Does Your Child Rely on Wishful Thinking? How to Motivate Him toward Attainable Goals

 

Recently I met with a 15-year-old boy to talk about his future. He was  getting into trouble at school and on the brink of failing all  his subjects.  When we discussed his career goals, he stated that he wanted to  be a mixed  martial arts pro or a firefighter. Had he taken any classes  related to this  goal, such as Karate? No. Did he have any plans to? Not at all.  Was he involved  in a junior firefighters program? No chance. He seemed to think  he was so  awesome and strong that one of these things would just happen when  the time was  right.

Look  at it this way: when children aren’t held accountable for putting in the effort  to reach their goals, or even to simply meet their responsibilities, most will  be perfectly okay with doing the bare minimum to get by.

 

Parents get frustrated with their child’s  wishful thinking, procrastinating  and apparent lack of motivation because very  often, kids aren’t putting in the  effort to achieve the goals they’re  expressing.  As the old saying goes, “A  goal without a plan is just a wish.” It’s also a ripe area for power  struggles.  You might have responded to your child by pushing, nagging and  threatening in hopes  of getting him to do something, anything that  will get him moving in the right direction. Chances are, the more you push  your  child to work for a goal, the more he digs his heels in and resists you.  As  resistance increases, so does your anxiety about your child’s future. The  family anxiety cycle is set into motion.

Related:  Fighting with your unmotivated child?

Passing  Phase or Lifetime Habit?

What’s going on here? Is this a passing  phase of childhood and adolescence,  or can it become a lifetime habit? It’s  important to understand that kids don’t  engage in wishful thinking on purpose. Rather,  it’s a type of thinking error  that occurs naturally in children and adults  alike. Here’s example of my own  personal wishful thinking, just so you can see  how this plays out in the adult  world: I frequently tell myself “I’m going to  start saving more money” or “I’m  going to open a new retirement account this  year” but then I don’t put in the  work to back it up. Whether you’re a child or  an adult, wishing thinking is a  false belief about yourself that “It will just  all work out” and without any  real plan or effort on your part. Someone who is  engaging in wishful thinking  might also let themselves off the hook by saying,  “There’s plenty of time to  work this out. I don’t have to worry about it right  now.”

The key to combatting faulty thinking is  having experiences that challenge  it. By the time we reach adulthood, we have  the experience to know the  difference between a goal and a wish, and to  recognize when what we’re doing  isn’t helping us to propel toward our goals. In  kids, the “magic” behind  wishful thinking becomes the vehicle for success  rather than hard work and  dedication to a goal, and they have a more limited  ability to recognize this  than we do as adults.

While wishful thinking can be challenged,  I personally believe that it has  the potential to cause children to fall into  some poor habits that can be hard  to break when it’s time to get into the “real  world,” where doing nothing isn’t  getting them anywhere. Look at it this way: when  children aren’t held  accountable for putting in the effort to reach their goals,  or even to simply  meet their responsibilities, most will be perfectly okay with  doing the bare  minimum to get by. Children and teens need to be held  accountable for doing  things that they don’t want to do and that are  challenging to them so they can  learn the value of hard work and perseverance.  This will help them to succeed  when time is up on the wish clock and it’s time  to get to work on a career that  is realistic for them.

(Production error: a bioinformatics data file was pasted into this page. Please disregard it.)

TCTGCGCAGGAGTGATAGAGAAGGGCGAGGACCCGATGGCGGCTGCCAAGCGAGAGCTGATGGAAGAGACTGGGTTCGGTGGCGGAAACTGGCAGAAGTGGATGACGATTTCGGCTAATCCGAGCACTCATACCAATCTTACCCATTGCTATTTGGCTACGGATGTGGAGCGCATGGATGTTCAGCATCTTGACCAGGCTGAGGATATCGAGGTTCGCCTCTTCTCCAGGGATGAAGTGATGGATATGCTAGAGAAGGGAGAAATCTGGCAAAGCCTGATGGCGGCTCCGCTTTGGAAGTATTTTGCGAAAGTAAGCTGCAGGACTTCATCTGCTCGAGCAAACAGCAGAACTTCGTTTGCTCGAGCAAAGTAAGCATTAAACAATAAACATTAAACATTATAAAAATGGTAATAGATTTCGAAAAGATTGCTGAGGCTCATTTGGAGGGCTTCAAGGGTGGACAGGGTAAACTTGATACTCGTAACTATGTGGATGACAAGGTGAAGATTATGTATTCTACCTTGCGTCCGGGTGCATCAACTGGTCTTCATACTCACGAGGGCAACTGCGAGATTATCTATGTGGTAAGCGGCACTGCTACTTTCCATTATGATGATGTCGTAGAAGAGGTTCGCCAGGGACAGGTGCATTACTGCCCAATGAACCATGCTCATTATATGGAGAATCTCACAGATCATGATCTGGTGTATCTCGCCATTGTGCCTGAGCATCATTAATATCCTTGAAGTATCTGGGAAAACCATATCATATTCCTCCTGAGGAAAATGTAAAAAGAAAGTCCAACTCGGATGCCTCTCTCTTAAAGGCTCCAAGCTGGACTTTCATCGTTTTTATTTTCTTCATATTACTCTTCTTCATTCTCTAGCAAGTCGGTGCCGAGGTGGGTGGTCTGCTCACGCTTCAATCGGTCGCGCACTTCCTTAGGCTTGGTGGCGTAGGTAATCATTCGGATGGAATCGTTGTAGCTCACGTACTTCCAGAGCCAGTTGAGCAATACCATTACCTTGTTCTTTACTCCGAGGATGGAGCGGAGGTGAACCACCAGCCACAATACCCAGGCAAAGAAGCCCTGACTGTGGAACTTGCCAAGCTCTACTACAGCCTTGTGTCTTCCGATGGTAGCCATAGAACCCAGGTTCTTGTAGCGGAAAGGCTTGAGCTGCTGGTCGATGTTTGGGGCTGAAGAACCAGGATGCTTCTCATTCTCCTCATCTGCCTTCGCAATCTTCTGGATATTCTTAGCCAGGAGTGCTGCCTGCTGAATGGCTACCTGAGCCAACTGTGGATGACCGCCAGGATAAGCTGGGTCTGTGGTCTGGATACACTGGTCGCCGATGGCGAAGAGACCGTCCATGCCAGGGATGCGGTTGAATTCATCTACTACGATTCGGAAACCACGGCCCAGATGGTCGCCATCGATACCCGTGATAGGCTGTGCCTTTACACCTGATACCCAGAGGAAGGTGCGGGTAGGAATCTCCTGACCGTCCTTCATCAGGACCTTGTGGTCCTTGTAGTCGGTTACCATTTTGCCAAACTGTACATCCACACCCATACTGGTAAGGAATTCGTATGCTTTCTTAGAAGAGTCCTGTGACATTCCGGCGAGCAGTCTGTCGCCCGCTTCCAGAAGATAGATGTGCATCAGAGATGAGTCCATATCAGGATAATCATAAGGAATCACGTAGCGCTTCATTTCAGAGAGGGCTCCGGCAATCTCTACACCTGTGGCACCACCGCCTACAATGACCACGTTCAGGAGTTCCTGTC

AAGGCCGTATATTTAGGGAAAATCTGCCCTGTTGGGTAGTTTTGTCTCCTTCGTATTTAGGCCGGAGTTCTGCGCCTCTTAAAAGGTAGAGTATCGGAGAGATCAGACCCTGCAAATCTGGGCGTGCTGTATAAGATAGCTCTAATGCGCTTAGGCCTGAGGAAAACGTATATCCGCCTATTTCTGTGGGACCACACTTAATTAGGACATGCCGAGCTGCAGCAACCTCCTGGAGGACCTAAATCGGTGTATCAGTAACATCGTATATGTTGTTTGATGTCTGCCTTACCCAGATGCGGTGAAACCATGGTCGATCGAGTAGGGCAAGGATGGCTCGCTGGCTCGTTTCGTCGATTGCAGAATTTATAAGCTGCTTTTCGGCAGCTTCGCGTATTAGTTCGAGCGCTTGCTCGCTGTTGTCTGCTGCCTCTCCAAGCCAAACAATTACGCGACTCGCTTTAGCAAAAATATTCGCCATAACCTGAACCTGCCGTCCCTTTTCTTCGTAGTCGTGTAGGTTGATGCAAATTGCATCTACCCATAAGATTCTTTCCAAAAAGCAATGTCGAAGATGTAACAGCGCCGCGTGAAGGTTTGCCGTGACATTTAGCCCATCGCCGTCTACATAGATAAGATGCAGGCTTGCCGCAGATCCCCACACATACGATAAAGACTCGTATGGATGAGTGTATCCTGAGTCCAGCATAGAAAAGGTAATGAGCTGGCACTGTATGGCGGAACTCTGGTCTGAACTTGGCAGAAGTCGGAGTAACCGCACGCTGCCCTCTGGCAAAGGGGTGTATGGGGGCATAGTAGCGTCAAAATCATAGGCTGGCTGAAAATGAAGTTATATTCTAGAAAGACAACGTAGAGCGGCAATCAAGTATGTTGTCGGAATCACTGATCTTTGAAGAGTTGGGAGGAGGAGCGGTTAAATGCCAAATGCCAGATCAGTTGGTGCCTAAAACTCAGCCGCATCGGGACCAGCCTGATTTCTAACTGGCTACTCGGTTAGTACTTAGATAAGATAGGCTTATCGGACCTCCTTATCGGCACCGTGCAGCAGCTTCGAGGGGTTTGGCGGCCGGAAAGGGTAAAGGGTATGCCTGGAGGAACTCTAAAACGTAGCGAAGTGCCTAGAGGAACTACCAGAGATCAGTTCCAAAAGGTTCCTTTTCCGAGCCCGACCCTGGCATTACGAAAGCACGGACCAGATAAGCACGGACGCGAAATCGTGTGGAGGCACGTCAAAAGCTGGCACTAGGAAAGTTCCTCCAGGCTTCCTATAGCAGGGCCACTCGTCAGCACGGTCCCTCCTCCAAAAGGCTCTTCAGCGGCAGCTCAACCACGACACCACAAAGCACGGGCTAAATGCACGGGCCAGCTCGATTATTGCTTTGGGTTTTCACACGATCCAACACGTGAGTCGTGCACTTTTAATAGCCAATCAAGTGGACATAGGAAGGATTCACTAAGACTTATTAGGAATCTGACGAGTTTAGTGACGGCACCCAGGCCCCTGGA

Related:  How identifying your child’s “thinking errors” can help change his  behavior.

As James Lehman states, you gain  self-esteem by working hard and doing  things that are difficult for you to do.  Also, if kids don’t work at things and  struggle and fail, how will they see the  connection between hard work and  feeling good? It’s never too late if the  motivation is really there—along with  the realization that sitting back and  waiting for things to happen isn’t  working.

How to Challenge Wishful Thinking

I truly believe that you must hold strong  to the fact that your child’s  dream of being an actress or professional basketball  player does not give them  a free pass to slack off during their K-12 or college  years.  It’s  important to support your  child’s dreams and offer ways to explore and develop  their talents and  interests while at the same time providing a firm structure  at home that holds her  accountable to the academic standards you expect her to  achieve.

In addition, parents can challenge this wishful  thinking in their children  by letting them know (without lecturing) that it’s  very normal for teens, as  well as adults of all ages, to change their mind at  least a few times when  choosing a career. This is the reason why they still  need to participate  actively and responsibly in their education and why you  have the rules and  standards that you do.